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CRMs: The foundation of a solid SaaS stack

Check out the first post in our guest blog series from PieSync: How to Create a Solid SaaS Stack for Marketing Agencies

Part 1: CRMs: The foundation of a solid SaaS stack

It goes without saying that agencies thrive on client relationships, but as an agency you might be reluctant to spend money on technology for yourself, rather than your clients.

When you’re dealing with multiple accounts, and various contacts, it makes sense to put a contact management system in place.

However, there are very few software solutions on the market that will encompass all business aspects of your agency. These days, most businesses choose a variety of Software as a Service (SaaS) solutions to help them run their business. When multiple SaaS solutions are used in combination to run a business, this is known as a “SaaS stack”.


Choosing a SaaS stack isn’t always a straightforward process. There are hundreds of SaaS solutions to choose from. You could research on the internet to see what others are saying, or get recommendations from your business associates, but the problem with these is that each business is unique, so what might fit one business, doesn’t fit another at all.

If you’re not specialised in technology, then this can get confusing quickly. In my role here at PieSync, I come across many SaaS solutions every week, and I can safely say that there are some general things you should look out for when choosing your stack.

Your first port of call is to select the foundation of your SaaS stack. A SaaS stack usually rests upon one central database, with most businesses choosing a CRM (Customer Relationship Management) system as this central database.

The first thing that needs to be taken into consideration when selecting a CRM is your business needs. As you begin researching various CRM options, you’re going to come across a lot of fancy bells and whistles that may sound cool, but will probably translate into a higher price tag, higher learning curve and in the end no one is using it.

Ask yourself first, what is your main objective for your CRM. Are you looking to increase sales? Be better organised? Have better communication? A system to get things done? A combination of all of the above?

Once you’ve worked out what you want from a CRM, you can then start investigating your options.

There are some criteria that should be present in your CRM solution no matter what business you’re in or the size of your business.

  1. Low learning curve -  This point is crucial for in-house acceptance of the new technology. Be sure to choose a CRM system that suits your main objective. A good test? Get your sales team to take a look. If they’d use it, then you can be sure everyone else will too.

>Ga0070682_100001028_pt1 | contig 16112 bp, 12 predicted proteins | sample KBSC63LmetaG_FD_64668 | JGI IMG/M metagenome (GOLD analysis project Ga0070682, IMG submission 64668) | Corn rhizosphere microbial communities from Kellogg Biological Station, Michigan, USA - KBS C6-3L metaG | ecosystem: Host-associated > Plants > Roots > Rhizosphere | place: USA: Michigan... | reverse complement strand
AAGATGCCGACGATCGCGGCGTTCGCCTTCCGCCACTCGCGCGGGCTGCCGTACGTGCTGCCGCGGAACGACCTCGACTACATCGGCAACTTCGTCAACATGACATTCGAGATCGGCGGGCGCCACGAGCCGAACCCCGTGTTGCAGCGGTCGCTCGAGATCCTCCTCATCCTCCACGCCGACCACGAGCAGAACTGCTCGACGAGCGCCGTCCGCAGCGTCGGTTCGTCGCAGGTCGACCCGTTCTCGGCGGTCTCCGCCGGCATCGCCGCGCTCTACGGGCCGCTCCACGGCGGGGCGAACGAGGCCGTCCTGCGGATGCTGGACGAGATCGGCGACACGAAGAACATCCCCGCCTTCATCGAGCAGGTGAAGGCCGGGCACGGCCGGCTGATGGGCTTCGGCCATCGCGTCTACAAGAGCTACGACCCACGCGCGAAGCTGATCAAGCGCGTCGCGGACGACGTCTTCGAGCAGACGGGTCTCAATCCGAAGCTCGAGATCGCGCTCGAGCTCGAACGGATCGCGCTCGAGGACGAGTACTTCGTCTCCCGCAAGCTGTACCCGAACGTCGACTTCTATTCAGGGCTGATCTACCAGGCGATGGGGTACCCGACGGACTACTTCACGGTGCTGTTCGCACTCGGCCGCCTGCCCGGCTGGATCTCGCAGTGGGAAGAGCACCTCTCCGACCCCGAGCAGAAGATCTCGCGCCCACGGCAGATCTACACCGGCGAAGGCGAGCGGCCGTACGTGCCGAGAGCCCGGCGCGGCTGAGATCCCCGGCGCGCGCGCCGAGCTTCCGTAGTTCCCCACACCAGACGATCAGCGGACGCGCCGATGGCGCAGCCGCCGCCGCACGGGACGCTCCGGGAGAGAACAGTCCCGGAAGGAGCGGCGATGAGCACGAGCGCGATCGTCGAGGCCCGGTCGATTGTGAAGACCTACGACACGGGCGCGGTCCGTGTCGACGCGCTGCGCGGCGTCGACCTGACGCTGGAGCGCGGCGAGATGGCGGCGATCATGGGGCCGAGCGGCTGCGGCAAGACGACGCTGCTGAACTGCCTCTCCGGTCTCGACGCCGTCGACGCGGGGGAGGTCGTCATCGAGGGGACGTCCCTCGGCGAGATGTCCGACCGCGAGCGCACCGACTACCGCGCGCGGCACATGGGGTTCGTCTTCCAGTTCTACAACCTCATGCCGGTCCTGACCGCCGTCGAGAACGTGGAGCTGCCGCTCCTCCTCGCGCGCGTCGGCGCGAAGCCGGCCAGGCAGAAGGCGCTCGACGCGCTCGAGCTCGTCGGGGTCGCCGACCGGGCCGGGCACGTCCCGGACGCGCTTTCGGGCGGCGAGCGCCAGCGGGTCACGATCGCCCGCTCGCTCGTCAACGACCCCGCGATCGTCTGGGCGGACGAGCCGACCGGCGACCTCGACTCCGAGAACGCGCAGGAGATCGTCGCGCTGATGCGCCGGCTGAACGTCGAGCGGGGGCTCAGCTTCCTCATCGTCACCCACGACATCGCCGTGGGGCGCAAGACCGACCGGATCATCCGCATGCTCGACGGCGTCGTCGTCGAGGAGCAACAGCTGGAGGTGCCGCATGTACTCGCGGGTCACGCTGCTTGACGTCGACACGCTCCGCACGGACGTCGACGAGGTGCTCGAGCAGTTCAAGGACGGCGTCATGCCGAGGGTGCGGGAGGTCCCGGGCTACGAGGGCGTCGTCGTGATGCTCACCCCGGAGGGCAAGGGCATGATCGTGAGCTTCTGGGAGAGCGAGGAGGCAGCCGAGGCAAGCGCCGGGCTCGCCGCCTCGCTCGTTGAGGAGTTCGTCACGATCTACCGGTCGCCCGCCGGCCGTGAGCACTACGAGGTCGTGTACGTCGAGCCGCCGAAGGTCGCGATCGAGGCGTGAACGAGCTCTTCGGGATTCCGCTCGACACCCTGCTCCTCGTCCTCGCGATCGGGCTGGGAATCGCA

2. Low administration - the biggest problem with most CRMs is that there is a huge amount of administration to do. As in data entry. Everyone hates the data entry work. Ensure that your chosen CRM system can automatically capture contact data from social accounts or email. These little things will increase efficiency, and lower time wasted on manual data entry in the long run.
  3. Access data on the go - if you’re on the road or work with remote teams, it’s important to have contacts in a CRM app that is mobile-friendly. That way you’ll have access to data when you need it, where you need it. It saves you from having to call the office to find out about a prospect or customer.
  4. Reliable and helpful support - most customer support is online these days - and that doesn’t have to be a big deal provided that they are responsive and supportive with onboarding and any problems that may arise in the future. If you prefer to speak to a live human being, be sure your CRM support displays a willingness to get on the phone with you when you ask, or doing things such as a screen share.
  5. Scaleable - will your chosen system be easily scaleable for when your business grows? Is it easy to migrate data between your systems? There are CRM solutions that cater for the solopreneur right up to Enterprise level, so investigate which is the most appropriate for you and your long-term business goals.
  6. Integrates with other cloud apps - choose a CRM that easily connects with other cloud apps. This is about creating an ecosystem that connects different parts of your business together to create a flow of information. A flow can look like this: a webform that talks to your CRM, your CRM then syncs this information to your email marketing so you can start a drip email campaign. This again cuts down on manual data entry or import/export.
  7. Data Syncing - while some CRMs have some integrations with other business cloud apps, the choice is often limited. If you want more flexibility, you can choose to use a third-party app like PieSync, to sync your data between your CRM and business cloud apps. Syncing your data across your cloud apps is the best way to ensure your contact data stays up to date across all your connected cloud apps, and you can choose to create your own SaaS stack with your favorite apps.

The key takeaway is to remember that when investigating CRM options, you have to be sure to have a clear objective in mind, and to look for solutions that help minimise work for you, not create more work. Your CRM is meant to work for you, not you for it!

My next blog post will be about what types of SaaS apps you should include in your stack, and what considerations you need to take in order for it to be rock solid.


Vanessa Rombaut is the Digital Communications Marketer at PieSync.

@PieSync helps you to sync your customer data bi-directionally between your favorite cloud apps and your CRM.


Adam Hyland - Chief Editor

Adam Hyland - Chief Editor

Adam is the most vital link between your message and your audience, ensuring your tone is on brand and optimised for engagement.

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